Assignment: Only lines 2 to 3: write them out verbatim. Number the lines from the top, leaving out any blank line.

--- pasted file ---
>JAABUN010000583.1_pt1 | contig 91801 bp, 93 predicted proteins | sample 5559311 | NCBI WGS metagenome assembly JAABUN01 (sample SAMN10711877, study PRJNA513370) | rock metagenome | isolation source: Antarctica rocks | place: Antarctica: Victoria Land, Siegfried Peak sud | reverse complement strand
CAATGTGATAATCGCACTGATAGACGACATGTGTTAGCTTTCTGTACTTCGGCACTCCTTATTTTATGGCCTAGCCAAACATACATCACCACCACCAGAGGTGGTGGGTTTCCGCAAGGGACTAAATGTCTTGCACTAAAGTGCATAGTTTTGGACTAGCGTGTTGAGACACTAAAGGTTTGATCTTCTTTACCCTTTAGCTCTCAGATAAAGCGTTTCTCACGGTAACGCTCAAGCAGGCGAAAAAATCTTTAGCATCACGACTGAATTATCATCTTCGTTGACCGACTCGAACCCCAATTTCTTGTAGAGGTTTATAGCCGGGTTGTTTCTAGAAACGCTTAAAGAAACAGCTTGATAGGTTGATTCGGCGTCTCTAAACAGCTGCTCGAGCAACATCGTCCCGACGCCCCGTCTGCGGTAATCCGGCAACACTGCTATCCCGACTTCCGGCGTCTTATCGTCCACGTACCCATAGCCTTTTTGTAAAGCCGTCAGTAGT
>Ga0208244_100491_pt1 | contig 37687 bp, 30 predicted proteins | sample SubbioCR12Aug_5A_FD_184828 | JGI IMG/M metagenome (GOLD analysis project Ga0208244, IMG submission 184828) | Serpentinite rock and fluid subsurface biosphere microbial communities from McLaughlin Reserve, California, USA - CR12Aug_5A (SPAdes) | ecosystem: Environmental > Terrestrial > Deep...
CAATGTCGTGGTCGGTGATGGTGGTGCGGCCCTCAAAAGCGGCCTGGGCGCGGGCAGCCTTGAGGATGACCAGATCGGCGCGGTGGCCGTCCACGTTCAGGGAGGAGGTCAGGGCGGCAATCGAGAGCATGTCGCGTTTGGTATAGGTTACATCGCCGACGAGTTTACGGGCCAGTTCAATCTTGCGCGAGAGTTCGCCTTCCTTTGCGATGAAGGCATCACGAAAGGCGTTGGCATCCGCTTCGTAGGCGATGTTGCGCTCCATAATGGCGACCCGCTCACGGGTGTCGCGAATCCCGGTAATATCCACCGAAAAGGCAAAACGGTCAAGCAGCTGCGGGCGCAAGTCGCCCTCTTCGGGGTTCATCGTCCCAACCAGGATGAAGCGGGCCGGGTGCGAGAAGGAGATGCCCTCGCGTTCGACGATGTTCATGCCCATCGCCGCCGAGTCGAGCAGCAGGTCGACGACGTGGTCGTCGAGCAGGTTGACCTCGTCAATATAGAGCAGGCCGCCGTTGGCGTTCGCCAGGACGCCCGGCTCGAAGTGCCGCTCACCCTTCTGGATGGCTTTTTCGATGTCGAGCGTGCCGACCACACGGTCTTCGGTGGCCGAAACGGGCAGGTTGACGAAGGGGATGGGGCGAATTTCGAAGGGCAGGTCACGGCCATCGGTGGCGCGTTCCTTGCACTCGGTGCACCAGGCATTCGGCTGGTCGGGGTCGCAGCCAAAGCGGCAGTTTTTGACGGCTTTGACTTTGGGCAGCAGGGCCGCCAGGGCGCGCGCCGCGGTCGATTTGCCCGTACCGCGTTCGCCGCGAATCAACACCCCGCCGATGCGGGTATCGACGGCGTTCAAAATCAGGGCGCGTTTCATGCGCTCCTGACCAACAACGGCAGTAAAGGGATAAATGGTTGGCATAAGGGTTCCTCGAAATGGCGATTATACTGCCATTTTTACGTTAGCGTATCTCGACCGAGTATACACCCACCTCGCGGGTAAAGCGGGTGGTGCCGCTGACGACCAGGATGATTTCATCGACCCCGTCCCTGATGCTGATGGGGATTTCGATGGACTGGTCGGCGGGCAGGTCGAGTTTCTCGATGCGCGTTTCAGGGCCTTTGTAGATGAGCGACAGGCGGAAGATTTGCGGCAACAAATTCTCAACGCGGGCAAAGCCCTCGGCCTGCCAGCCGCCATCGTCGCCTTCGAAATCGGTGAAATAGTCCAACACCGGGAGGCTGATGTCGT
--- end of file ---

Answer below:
CAATGTGATAATCGCACTGATAGACGACATGTGTTAGCTTTCTGTACTTCGGCACTCCTTATTTTATGGCCTAGCCAAACATACATCACCACCACCAGAGGTGGTGGGTTTCCGCAAGGGACTAAATGTCTTGCACTAAAGTGCATAGTTTTGGACTAGCGTGTTGAGACACTAAAGGTTTGATCTTCTTTACCCTTTAGCTCTCAGATAAAGCGTTTCTCACGGTAACGCTCAAGCAGGCGAAAAAATCTTTAGCATCACGACTGAATTATCATCTTCGTTGACCGACTCGAACCCCAATTTCTTGTAGAGGTTTATAGCCGGGTTGTTTCTAGAAACGCTTAAAGAAACAGCTTGATAGGTTGATTCGGCGTCTCTAAACAGCTGCTCGAGCAACATCGTCCCGACGCCCCGTCTGCGGTAATCCGGCAACACTGCTATCCCGACTTCCGGCGTCTTATCGTCCACGTACCCATAGCCTTTTTGTAAAGCCGTCAGTAGT
>Ga0208244_100491_pt1 | contig 37687 bp, 30 predicted proteins | sample SubbioCR12Aug_5A_FD_184828 | JGI IMG/M metagenome (GOLD analysis project Ga0208244, IMG submission 184828) | Serpentinite rock and fluid subsurface biosphere microbial communities from McLaughlin Reserve, California, USA - CR12Aug_5A (SPAdes) | ecosystem: Environmental > Terrestrial > Deep...